But today is All Saints Sunday when we have our gospel reading of the Beatitudes as a recipe for achieving sanctity. I’d like to share with you my favourite definition of a saint, which comes from the early 20th-century satirist Ambrose Bierce in his 1906 work, The Cynic’s Word Book. “A saint is a dead sinner, revised and edited.” He comments that if we knew the truth about the lives of the great champions of the church, we would find them more complicated and less holy than their legends. We would see reflections of our own lives, buoyed up with good intentions but weighed down with the limitations thrust upon us by circumstances and our own personal inadequacies.
In my former life as an old fashioned academic it used to horrify me when students used a professional proof-reader to polish their theses or dissertations. In my view it is necessary to evaluate one’s own work and mistakes, look at the flow of the text and make the necessary corrections. And the same is true of our lives. All the historic saints about whom information is available have been re-edited with their lives dissected for faults. Look at Mother Teresa– hailed in her lifetime as a living saint but someone who spent most of the years of her ministry in deep doubt, including about the existence of God. She had written to a confidant, “Jesus has a very special love for you, as for me, the silence and emptiness is so great that I look and do not see, listen and do not hear.” This terrible dark night is known to all the great mystics of the church and should be taken as a comfort to all of us who have had, or do have, doubts – because certainty about anything leads to fanaticism and fanaticism leads to lack of charity, violence and sin.
St Paul, writing to the Ephesians uses the word “saint” to describe all followers of Christ, for sainthood is the goal, what we are called to, not necessarily how we are now because we are LIVING sinners. But we have in this morning’s gospel the recipe for improvement, a better holy life. During these next few weeks as the clocks change, the weather gets colder and darker it is easy to sink into what people of my generation might think of as a Leonard Cohen state of gloom and existential angst but we should, instead, welcome the opportunity to review and edit our own lives just in case we are called to join the community of saints rather sooner than expected. Where did we go wrong? What would we do differently?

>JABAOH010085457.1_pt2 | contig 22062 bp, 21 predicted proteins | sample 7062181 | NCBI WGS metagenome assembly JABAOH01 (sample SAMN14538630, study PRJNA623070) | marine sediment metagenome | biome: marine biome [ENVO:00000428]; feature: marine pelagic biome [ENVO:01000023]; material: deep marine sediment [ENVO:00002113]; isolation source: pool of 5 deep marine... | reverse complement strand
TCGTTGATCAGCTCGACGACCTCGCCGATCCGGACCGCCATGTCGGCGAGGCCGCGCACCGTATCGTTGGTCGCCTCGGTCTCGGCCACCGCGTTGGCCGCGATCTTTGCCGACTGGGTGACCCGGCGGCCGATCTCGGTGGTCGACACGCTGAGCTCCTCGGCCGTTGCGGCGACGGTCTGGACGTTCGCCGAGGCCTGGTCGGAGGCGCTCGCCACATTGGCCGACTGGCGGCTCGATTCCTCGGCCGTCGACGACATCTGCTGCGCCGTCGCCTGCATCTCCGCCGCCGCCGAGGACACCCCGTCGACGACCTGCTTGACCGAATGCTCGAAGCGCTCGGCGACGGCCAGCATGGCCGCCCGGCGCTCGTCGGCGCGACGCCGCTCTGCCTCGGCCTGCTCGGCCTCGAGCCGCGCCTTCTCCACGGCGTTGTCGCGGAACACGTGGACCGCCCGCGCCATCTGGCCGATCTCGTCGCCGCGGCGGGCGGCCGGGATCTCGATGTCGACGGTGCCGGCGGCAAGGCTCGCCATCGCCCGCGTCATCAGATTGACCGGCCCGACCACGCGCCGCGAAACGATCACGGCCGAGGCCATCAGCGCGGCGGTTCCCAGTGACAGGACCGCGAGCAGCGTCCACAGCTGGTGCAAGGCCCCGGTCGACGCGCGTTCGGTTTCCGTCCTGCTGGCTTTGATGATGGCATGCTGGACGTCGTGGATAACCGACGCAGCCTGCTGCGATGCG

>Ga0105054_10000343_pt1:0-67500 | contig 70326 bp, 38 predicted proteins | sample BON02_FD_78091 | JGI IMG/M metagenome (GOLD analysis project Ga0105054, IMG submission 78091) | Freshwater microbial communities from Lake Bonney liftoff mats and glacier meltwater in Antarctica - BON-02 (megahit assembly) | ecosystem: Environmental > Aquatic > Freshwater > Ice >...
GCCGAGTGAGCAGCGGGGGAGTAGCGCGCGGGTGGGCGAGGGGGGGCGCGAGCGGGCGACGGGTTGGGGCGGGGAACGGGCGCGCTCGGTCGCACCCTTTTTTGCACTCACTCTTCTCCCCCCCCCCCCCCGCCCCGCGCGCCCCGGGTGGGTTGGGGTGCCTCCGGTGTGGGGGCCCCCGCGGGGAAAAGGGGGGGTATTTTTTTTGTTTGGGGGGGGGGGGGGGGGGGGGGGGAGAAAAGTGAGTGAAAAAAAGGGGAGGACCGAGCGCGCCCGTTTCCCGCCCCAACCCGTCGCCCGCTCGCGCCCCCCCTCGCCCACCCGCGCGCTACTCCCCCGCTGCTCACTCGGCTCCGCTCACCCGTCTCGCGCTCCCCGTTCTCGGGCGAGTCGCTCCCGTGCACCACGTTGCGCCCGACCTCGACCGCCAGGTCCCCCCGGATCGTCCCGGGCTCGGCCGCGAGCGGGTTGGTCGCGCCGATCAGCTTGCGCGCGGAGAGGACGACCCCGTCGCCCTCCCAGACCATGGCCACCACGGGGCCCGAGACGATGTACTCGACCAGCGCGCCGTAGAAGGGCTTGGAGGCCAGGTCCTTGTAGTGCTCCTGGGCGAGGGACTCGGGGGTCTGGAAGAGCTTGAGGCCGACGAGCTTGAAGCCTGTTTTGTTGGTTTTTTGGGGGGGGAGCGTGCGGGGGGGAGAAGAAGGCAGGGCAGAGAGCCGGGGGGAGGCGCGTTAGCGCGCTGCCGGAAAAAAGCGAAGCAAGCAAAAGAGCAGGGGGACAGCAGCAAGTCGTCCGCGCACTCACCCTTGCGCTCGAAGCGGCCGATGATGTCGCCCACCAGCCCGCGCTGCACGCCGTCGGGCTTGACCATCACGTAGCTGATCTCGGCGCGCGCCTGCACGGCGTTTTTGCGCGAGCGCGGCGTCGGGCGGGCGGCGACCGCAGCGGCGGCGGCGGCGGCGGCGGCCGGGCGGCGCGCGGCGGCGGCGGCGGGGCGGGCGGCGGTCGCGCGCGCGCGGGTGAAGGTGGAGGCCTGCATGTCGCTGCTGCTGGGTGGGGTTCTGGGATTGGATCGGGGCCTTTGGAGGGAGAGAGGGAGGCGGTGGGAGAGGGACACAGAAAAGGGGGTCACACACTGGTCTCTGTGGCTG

God’s grace is there for us to grow into OUR calling to be saints. This does not necessarily mean major miracles or feats of huge daring for the faith, but our God is also the God of small things. God will not call everyone to martyrdom, but he will call each and every one of us to stand up for our faith: to witness to Christ when asked at work, in the playground or in the pub; God will not ask everyone to travel to far off lands to preach the Gospel, but he will ask each and every one of us to provide the kindly word and a warm smile.
The time to edit our lives is now. In this world. While we can.
And I would like to say one last thing. In the winder church’s laudable emphasis on interfaith and intercultural relations, the position of THE church (and indeed of THIS church) in the world, and the provision of outstanding pastoral care we are in grave danger of losing one precious thing. And that is the mystical, the sense of the sacramental – an overwhelming feeling of the holiness and mystery that is God. One of the greatest gifts that Canon Philip has given this cathedral during his time here is a renewed sense of sacrament, a reminder of the other. And I, for one, am profoundly grateful. Although, without being mushy (as directed) I’ve also valued his humour, his kindness, his competence, his pronounced sense of direction in worship.
Wherever that direction leads you in the future, Philip, I am sure that I speak for the congregation in wishing you well, and in giving you my thanks. May the review of YOUR saintly life not need too much editing! AMEN